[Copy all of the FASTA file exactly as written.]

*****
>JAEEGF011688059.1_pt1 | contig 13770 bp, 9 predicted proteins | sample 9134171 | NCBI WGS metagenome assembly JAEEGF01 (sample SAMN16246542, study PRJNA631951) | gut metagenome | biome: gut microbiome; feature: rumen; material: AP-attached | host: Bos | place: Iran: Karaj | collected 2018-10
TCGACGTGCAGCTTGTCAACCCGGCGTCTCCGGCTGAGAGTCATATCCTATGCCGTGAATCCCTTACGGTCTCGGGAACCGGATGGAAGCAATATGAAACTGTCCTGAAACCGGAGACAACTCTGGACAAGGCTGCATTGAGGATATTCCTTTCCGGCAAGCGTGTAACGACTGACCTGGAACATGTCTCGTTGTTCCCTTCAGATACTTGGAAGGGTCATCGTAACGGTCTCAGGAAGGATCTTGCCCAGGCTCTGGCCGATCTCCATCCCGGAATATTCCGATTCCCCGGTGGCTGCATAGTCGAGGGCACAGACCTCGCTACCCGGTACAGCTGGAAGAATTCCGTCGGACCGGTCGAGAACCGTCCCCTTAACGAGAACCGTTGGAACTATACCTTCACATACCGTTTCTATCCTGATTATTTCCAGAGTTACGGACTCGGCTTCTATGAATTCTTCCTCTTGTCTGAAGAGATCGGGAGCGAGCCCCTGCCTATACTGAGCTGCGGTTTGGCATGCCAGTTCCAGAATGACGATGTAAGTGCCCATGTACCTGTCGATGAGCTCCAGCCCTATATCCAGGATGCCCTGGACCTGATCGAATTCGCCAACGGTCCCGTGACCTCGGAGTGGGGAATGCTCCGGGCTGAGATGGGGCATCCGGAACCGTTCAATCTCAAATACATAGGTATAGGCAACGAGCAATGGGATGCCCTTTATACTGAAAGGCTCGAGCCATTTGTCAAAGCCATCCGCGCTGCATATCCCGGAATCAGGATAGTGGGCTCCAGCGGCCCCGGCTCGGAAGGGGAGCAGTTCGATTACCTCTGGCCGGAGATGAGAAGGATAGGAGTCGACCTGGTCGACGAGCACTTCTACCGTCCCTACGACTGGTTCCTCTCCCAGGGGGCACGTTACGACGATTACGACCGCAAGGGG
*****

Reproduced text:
>JAEEGF011688059.1_pt1 | contig 13770 bp, 9 predicted proteins | sample 9134171 | NCBI WGS metagenome assembly JAEEGF01 (sample SAMN16246542, study PRJNA631951) | gut metagenome | biome: gut microbiome; feature: rumen; material: AP-attached | host: Bos | place: Iran: Karaj | collected 2018-10
TCGACGTGCAGCTTGTCAACCCGGCGTCTCCGGCTGAGAGTCATATCCTATGCCGTGAATCCCTTACGGTCTCGGGAACCGGATGGAAGCAATATGAAACTGTCCTGAAACCGGAGACAACTCTGGACAAGGCTGCATTGAGGATATTCCTTTCCGGCAAGCGTGTAACGACTGACCTGGAACATGTCTCGTTGTTCCCTTCAGATACTTGGAAGGGTCATCGTAACGGTCTCAGGAAGGATCTTGCCCAGGCTCTGGCCGATCTCCATCCCGGAATATTCCGATTCCCCGGTGGCTGCATAGTCGAGGGCACAGACCTCGCTACCCGGTACAGCTGGAAGAATTCCGTCGGACCGGTCGAGAACCGTCCCCTTAACGAGAACCGTTGGAACTATACCTTCACATACCGTTTCTATCCTGATTATTTCCAGAGTTACGGACTCGGCTTCTATGAATTCTTCCTCTTGTCTGAAGAGATCGGGAGCGAGCCCCTGCCTATACTGAGCTGCGGTTTGGCATGCCAGTTCCAGAATGACGATGTAAGTGCCCATGTACCTGTCGATGAGCTCCAGCCCTATATCCAGGATGCCCTGGACCTGATCGAATTCGCCAACGGTCCCGTGACCTCGGAGTGGGGAATGCTCCGGGCTGAGATGGGGCATCCGGAACCGTTCAATCTCAAATACATAGGTATAGGCAACGAGCAATGGGATGCCCTTTATACTGAAAGGCTCGAGCCATTTGTCAAAGCCATCCGCGCTGCATATCCCGGAATCAGGATAGTGGGCTCCAGCGGCCCCGGCTCGGAAGGGGAGCAGTTCGATTACCTCTGGCCGGAGATGAGAAGGATAGGAGTCGACCTGGTCGACGAGCACTTCTACCGTCCCTACGACTGGTTCCTCTCCCAGGGGGCACGTTACGACGATTACGACCGCAAGGGG